Her parents, however, see Le Nez as a curse and try to marry her off to an unsuspecting suitor. But Barbe-Nicole is determined to use Le Nez to make great champagne. When she learns her childhood sweetheart, François Clicquot, wants to start a winery, she rejects her parents’ suitors and marries François despite his mental illness.
The Widow Known as Veuve Clicquot
Soon, Barbe-Nicole Clicquot must cope with her husband’s death. Becoming a widow known as Veuve Clicquot, she grapples with a new overbearing partner, the difficulties of making champagne and the Napoleon Codes preventing women from owning a business.
All this while her father takes a military uniform contract from Emperor Napoleon Bonaparte, who wages six wars against European monarchs, crippling Veuve Clicquot’s ability to sell her champagne.
Using Le Nez, Veuve Clicquot struggles through unbearable hardships and challenges Napoleon himself. When she falls in love with her sales manager, Louis Bohne, who asks her to marry, she must choose between losing her winery to her husband, as dictated by Napoleon Code or losing Louis. In the ultimate showdown, Veuve Clicquot risks imprisonment and even death as she defies Napoleon.
”These first known women of Champagne/Sparkling winemaking may not have even realized how strong they were until they had to learn and do it all to survive for themselves and their wineries! Reading Champagne Widows makes it even more of an honor to learn a craft still dominated by men.” ~ Penny Gadd-Coster, Executive Director of Winemaking, Rack & Riddle
“The sun-drenched vineyards of France, a real-life heroine who against all odds refuses to give up her dreams… and champagne. What’s not to love? And that’s just what Rebecca Rosenberg delivers in Champagne Widows. Barbe-Nicole Clicquot was a woman ahead of her time, a fascinating blend of ingenuity, heart, and sheer tenacity, with a nose for wine and a head for business. A 19th century widow who built an empire as war raged all around her. Note: This richly woven tale is best savored slowly, though with all delicious things, it won’t be easy.” ~ Barbara Davis, best-selling author of The Last of the Moon Girls.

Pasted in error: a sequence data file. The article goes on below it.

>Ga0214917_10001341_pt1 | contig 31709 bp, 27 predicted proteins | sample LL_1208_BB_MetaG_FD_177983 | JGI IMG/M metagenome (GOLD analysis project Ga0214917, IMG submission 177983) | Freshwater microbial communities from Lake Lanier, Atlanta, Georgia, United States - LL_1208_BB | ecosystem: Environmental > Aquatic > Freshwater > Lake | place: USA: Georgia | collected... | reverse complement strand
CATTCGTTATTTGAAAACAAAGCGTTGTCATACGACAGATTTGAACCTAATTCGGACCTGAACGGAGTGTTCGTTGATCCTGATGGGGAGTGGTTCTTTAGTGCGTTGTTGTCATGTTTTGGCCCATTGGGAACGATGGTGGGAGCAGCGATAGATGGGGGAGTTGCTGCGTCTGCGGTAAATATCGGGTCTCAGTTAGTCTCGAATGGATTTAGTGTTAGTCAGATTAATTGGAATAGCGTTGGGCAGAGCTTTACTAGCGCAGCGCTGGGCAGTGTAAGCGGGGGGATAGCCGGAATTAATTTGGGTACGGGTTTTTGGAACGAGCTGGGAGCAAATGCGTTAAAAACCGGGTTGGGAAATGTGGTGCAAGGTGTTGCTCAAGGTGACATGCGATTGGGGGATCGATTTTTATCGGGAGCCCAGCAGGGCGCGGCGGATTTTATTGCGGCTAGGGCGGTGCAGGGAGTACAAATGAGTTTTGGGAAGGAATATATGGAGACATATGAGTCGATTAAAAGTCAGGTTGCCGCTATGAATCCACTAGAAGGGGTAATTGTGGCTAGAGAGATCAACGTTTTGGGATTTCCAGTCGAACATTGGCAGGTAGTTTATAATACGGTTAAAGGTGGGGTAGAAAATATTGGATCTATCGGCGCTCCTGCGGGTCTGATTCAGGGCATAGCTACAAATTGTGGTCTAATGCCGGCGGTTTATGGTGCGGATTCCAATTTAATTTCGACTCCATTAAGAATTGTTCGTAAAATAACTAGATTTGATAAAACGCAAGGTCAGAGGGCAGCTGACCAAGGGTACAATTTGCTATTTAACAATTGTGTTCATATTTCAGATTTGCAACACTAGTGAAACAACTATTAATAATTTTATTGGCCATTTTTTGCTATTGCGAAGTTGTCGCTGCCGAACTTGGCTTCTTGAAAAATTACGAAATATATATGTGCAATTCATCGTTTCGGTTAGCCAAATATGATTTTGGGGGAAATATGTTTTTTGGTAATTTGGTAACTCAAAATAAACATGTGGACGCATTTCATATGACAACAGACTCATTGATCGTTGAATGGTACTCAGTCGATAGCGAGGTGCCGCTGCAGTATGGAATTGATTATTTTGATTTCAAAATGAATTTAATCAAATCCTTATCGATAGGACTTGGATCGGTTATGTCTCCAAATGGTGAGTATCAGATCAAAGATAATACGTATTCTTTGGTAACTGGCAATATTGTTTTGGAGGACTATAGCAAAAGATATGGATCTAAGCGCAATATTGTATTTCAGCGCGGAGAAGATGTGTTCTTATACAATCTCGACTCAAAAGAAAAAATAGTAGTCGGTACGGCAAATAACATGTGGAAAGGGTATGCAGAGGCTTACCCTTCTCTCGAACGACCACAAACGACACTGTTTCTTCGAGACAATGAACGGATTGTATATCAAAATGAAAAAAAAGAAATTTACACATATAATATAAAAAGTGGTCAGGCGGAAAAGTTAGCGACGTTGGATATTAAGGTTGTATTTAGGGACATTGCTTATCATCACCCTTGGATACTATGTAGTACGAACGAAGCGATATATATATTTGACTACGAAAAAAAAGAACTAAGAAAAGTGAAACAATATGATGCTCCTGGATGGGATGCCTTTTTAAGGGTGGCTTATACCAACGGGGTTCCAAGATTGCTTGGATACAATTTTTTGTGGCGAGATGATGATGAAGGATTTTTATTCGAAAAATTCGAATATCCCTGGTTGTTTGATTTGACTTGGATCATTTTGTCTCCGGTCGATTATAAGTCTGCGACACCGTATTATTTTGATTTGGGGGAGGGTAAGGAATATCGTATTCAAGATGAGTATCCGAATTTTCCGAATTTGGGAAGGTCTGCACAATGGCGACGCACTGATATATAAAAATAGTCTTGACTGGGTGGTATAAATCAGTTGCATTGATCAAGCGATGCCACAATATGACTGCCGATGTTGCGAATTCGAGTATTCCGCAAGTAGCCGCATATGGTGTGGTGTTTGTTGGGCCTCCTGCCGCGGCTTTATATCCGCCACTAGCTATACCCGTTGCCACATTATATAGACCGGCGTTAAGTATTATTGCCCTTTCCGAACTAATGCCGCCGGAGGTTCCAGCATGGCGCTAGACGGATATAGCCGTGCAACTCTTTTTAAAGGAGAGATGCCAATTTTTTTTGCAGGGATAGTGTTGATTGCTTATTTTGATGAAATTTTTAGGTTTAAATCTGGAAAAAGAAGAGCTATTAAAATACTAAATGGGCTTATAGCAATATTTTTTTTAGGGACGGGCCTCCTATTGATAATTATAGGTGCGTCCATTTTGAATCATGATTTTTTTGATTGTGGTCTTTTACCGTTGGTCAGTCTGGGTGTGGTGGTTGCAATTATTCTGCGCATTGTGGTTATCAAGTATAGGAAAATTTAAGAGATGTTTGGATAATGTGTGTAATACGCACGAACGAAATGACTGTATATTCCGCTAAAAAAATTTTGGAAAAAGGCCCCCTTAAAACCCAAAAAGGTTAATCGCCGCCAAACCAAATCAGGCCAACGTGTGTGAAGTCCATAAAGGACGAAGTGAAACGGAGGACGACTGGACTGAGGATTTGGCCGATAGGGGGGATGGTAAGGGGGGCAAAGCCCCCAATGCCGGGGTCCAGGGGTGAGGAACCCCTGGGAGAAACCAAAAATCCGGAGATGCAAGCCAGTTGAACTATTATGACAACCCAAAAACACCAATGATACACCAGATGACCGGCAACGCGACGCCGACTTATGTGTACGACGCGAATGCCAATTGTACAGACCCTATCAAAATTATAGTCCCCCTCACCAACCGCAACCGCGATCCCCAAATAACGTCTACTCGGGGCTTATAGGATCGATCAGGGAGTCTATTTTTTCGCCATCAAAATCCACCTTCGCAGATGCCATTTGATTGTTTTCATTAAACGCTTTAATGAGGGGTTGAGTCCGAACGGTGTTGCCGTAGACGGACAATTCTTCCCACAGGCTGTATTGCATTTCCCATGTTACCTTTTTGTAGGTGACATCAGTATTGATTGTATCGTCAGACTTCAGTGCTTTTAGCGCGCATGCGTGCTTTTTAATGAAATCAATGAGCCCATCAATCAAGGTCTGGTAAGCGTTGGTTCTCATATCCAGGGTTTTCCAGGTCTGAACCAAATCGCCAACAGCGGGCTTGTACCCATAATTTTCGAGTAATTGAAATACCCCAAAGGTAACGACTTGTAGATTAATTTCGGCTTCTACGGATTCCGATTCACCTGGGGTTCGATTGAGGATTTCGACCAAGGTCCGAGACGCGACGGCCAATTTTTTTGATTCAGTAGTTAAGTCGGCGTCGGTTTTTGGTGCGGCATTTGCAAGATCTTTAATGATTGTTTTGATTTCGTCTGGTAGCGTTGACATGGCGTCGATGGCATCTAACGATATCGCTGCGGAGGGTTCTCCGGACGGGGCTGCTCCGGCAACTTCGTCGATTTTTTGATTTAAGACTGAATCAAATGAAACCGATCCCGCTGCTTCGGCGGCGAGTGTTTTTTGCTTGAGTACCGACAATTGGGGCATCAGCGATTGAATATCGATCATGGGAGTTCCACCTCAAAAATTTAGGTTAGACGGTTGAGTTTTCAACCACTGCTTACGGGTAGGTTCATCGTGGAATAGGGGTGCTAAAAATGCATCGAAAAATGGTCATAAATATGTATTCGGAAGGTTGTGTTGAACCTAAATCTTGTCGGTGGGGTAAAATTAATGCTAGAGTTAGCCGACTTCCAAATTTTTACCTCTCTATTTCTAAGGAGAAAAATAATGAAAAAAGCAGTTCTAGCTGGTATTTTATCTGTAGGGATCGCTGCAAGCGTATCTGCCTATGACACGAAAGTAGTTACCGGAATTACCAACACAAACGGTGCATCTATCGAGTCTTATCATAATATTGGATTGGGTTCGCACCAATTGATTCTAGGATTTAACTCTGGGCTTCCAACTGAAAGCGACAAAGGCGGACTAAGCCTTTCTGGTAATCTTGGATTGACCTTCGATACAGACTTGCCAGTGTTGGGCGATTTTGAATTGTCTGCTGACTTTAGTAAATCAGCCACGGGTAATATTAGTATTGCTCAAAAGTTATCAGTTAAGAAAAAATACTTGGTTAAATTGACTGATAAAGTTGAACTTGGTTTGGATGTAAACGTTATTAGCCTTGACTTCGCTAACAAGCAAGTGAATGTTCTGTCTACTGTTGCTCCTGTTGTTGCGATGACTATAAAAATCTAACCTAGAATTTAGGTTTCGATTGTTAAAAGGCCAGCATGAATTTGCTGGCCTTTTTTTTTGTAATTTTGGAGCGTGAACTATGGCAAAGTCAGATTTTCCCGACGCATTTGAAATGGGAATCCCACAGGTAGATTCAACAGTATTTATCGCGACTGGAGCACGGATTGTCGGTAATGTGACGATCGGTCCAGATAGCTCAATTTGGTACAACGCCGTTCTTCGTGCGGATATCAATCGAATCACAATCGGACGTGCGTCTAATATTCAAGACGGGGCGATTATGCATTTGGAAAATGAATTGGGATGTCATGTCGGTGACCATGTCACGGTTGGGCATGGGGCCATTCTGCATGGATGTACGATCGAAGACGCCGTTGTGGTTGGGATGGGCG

“Champagne Widows is a witty, accomplished novel, featuring a tough and charming heroine of the first order. One can’t help but root for Barbe-Nicole, an astute businesswoman who brilliantly holds her own against none other than Napoleon Bonaparte. Although the events unfold two centuries ago, the story feels so modern, the characters could be your friends and neighbors. As easy to love as a glass of Veuve Clicquot, this may be Rebecca Rosenberg’s best book yet.” ~ Michelle Richmond, best-selling author of The Marriage Pact
“Champagne Widows is an inspired story based on the real-life Grande Dame of Champagne, Barbe-Nicole Clicquot Ponsardin, who built her famous champagne empire amidst the turbulence of 19th century France. Barbe-Nicole is my kind of heroine: a woman with passion, courage, family loyalty, and a killer business sense. Rebecca Rosenberg’s sensual details make every scene of this intimate novel come alive. A true reading pleasure!” ~ Martha Conway, best-selling author of The Underground River and The Physician’s Daughter
“Award-winning author, Rebecca Rosenberg returns with another Historical Fiction jewel in CHAMPAGNE WIDOWS. Meet the women who succeeded in creating world class champagne in a time men ruled business and society. Lovers of history, romance, and French culture will relish the multi-layered plot and cast of characters including the ultimate French icon, Napoleon Bonaparte.” ~ Johnnie Bernhard, award-winning author of Sisters of the Undertow